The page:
Make Your Accountant Count

Physicians are now tapping accountants for expanded services

Can't grab 10 minutes to look at your practice's bigger financial picture? Maybe an accountant can help. Long accustomed to getting help filing their personal income tax statements or maybe handling payroll, more physicians are now tapping accountants for expanded services. They are an integral part of many groups, even small ones.

For Dr. Frank Ingrish, a solo dermatologist in Alexandria, La., an accountant is indispensable.

"In my practice, it's just routine," says Ingrish. "I can't imagine going without a CPA (certified public accountant). My accountant handles the basics, like taxes, monthly statements, and bookkeeping, but he also spots trends in my daily payroll operations."

"Bottom line, if you assume that a medical practice is a business, then a good relationship with a CPA brings a strong business discipline to your practice," agrees Ken Hertz, an independent healthcare consultant and former practice administrator in Alexandria, La. "I'm talking about controls for handling money, reporting financial performance, and evaluating the health of the practice, then using those financial tools to make informed decisions about leasing, renting, and purchasing. There's also encouraging the development of operating budgets so you have an ongoing guide and series of benchmarks to measure how you're doing."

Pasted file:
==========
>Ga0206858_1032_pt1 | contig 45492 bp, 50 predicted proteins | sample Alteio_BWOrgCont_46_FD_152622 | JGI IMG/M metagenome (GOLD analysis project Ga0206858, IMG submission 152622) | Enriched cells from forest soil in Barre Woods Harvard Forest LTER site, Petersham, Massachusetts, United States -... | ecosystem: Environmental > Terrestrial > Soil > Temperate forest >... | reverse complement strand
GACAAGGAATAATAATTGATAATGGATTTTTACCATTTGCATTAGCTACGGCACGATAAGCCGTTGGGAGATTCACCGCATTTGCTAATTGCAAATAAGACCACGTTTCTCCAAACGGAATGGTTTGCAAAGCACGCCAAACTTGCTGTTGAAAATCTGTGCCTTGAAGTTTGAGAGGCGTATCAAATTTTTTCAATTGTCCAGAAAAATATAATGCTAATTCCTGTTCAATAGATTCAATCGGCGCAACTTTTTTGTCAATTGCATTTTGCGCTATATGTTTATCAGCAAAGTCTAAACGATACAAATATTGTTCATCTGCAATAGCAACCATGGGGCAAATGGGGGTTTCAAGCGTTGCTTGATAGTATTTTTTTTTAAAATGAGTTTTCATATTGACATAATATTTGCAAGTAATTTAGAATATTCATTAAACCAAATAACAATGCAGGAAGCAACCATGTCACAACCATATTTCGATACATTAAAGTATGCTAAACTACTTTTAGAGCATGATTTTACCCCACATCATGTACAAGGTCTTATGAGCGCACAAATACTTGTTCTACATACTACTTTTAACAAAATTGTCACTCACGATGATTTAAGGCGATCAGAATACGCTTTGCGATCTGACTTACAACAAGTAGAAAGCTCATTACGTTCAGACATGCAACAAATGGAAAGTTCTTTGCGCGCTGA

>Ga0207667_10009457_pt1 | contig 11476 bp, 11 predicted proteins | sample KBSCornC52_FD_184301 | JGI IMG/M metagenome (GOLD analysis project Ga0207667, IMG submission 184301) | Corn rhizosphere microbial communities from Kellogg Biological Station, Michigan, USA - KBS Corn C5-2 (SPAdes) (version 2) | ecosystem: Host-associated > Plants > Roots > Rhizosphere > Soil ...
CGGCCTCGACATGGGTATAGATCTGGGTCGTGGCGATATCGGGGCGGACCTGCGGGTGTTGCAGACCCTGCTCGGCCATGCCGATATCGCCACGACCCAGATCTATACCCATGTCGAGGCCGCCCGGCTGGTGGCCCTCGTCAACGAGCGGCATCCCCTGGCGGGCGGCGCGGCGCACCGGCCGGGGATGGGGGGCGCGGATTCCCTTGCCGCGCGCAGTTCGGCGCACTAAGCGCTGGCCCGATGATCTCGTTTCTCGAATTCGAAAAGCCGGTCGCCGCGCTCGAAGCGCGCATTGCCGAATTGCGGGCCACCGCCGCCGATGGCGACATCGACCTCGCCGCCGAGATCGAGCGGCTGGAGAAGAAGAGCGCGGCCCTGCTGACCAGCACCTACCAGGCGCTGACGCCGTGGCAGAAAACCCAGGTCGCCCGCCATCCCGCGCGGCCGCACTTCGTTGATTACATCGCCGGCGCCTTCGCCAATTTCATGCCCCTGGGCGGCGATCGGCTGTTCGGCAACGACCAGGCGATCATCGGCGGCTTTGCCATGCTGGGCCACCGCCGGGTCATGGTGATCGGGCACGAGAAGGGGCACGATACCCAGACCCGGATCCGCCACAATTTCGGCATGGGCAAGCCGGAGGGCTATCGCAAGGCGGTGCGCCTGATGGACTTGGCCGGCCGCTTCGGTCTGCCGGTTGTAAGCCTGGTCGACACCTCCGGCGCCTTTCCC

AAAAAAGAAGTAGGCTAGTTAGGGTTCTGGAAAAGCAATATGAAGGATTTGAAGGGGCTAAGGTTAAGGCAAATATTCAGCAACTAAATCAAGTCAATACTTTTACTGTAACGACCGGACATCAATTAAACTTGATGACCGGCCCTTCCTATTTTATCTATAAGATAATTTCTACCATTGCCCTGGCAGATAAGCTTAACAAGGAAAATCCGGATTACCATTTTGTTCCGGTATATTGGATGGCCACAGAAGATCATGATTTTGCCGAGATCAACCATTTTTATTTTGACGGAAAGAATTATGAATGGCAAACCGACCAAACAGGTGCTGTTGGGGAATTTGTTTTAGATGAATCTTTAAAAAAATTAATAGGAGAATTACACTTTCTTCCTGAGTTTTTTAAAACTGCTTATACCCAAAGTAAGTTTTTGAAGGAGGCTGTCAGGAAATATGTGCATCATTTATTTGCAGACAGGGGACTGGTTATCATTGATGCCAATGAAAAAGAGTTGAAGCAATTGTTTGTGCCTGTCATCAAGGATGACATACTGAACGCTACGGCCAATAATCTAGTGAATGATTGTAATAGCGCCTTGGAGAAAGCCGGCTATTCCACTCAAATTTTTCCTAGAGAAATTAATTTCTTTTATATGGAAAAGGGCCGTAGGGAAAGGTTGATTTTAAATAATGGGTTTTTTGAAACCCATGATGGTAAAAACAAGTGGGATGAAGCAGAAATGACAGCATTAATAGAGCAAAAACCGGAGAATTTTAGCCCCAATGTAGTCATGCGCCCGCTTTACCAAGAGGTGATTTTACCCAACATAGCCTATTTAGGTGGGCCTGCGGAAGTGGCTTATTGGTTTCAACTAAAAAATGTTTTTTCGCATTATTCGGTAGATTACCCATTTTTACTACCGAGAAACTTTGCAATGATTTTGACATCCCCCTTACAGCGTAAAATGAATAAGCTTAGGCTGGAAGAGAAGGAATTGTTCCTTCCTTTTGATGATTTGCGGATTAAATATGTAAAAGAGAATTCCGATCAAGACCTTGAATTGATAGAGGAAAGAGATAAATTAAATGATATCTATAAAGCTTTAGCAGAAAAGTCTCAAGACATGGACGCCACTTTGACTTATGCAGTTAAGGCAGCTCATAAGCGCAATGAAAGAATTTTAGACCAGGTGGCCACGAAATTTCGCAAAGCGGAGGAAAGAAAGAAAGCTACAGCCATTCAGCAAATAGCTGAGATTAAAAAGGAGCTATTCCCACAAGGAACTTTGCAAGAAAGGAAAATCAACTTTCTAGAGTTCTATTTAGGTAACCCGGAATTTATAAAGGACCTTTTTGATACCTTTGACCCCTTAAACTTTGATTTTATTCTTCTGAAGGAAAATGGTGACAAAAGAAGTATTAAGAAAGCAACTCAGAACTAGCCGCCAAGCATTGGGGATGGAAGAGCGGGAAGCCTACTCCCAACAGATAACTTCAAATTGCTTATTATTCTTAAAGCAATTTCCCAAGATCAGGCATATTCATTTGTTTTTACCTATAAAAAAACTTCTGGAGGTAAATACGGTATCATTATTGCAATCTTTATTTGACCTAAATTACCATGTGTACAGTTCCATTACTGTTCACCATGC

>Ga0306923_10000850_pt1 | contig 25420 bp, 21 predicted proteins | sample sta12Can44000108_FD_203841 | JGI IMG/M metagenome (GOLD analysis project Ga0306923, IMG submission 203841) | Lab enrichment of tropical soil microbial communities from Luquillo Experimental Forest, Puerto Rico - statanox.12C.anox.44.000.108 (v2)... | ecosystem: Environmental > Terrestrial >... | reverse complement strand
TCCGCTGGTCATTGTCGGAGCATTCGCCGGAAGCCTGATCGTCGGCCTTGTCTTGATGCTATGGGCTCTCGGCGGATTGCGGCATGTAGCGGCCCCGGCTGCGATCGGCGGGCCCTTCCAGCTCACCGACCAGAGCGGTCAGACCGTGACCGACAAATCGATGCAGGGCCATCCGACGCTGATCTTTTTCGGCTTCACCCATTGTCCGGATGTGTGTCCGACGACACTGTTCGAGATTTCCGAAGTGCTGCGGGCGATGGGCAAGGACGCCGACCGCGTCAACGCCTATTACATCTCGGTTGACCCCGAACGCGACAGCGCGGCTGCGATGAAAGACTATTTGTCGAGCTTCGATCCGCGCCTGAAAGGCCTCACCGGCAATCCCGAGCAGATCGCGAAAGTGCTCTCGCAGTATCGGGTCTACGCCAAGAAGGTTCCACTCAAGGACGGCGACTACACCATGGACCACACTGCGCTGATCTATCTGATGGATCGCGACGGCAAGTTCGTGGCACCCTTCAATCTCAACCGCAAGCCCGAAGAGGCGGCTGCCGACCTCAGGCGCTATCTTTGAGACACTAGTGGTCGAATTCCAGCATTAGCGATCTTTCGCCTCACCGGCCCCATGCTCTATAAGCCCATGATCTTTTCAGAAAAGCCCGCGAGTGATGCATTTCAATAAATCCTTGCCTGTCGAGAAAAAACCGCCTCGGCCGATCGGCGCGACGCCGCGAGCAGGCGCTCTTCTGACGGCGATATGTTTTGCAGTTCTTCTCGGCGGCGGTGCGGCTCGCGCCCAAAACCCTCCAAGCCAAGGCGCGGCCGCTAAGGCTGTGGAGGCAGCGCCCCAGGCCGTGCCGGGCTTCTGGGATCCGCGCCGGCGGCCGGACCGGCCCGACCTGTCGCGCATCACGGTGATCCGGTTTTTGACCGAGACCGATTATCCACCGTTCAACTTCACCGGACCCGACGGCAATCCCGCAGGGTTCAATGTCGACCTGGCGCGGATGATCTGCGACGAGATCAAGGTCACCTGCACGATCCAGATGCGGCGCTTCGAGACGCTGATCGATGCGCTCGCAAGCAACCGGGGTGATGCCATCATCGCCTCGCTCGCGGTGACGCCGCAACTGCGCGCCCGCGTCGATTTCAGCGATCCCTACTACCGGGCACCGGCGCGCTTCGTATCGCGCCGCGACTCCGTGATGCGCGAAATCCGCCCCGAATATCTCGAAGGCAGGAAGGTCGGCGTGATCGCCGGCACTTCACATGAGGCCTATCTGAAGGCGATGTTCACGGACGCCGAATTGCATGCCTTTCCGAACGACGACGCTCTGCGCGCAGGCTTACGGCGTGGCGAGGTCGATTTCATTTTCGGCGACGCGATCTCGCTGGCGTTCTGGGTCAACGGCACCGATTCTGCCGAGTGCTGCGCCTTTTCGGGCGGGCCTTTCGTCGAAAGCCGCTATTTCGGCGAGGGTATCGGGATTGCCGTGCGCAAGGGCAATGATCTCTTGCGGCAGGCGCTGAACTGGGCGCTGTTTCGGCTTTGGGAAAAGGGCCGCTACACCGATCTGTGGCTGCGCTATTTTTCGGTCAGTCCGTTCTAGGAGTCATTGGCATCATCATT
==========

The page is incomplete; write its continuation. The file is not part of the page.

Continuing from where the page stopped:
That said, not all accountants are created equal. Knowing what to expect from yours and taking some time to identify and discuss your needs can turn a mediocre arrangement into a revenue-building, cooperative relationship. 

Know what you want

First thing: Know who you've hired or want to hire and what you want them to do. Accountants fall into two camps: public accountants and certified public accountants. Both are generally trained in accounting and business principles, but CPAs must pass a rigorous exam testing their grasp of accounting and tax principles, auditing standards, and business law. CPAs are also state-certified and must meet continuing education requirements.

The services you need from an accountant also fall into two camps: basic financial services and healthcare-specific services, including revenue enhancement, practice valuation, mergers and acquisitions, practice restructuring, and physician compensation. Sit down with your administrative staff and partner physicians and make a comprehensive list of what data you want, how often you want to meet with the accountant, and which tasks you'll keep in-house.

While it's tempting to save money by keeping most tasks in-house, make sure to do the math. It may seem cheaper to have your practice manager handle most accounting tasks than to pay an accountant's hourly rate, but if the manager makes unwitting errors or spends so much time on accounting issues she does nothing else, your practice may end up spending more money than it saves. 

"We've taken back some tasks from our accountant, but there are some areas where we absolutely need an accountant's expertise," says Linda Minkel, practice administrator at the Pacifica Institute of Cosmetic Surgery in Camarillo, Calif. "The more you do in-house, the more you'll save on accounting bills, but it has to make sense. Sometimes the savings hides a waste of time and effort. For example, it's cheaper for me to do payroll, but it eats up my time, so we outsource that."

Outsourcing can also provide additional security. Most practices need more oversight of their quarterly or even monthly operations.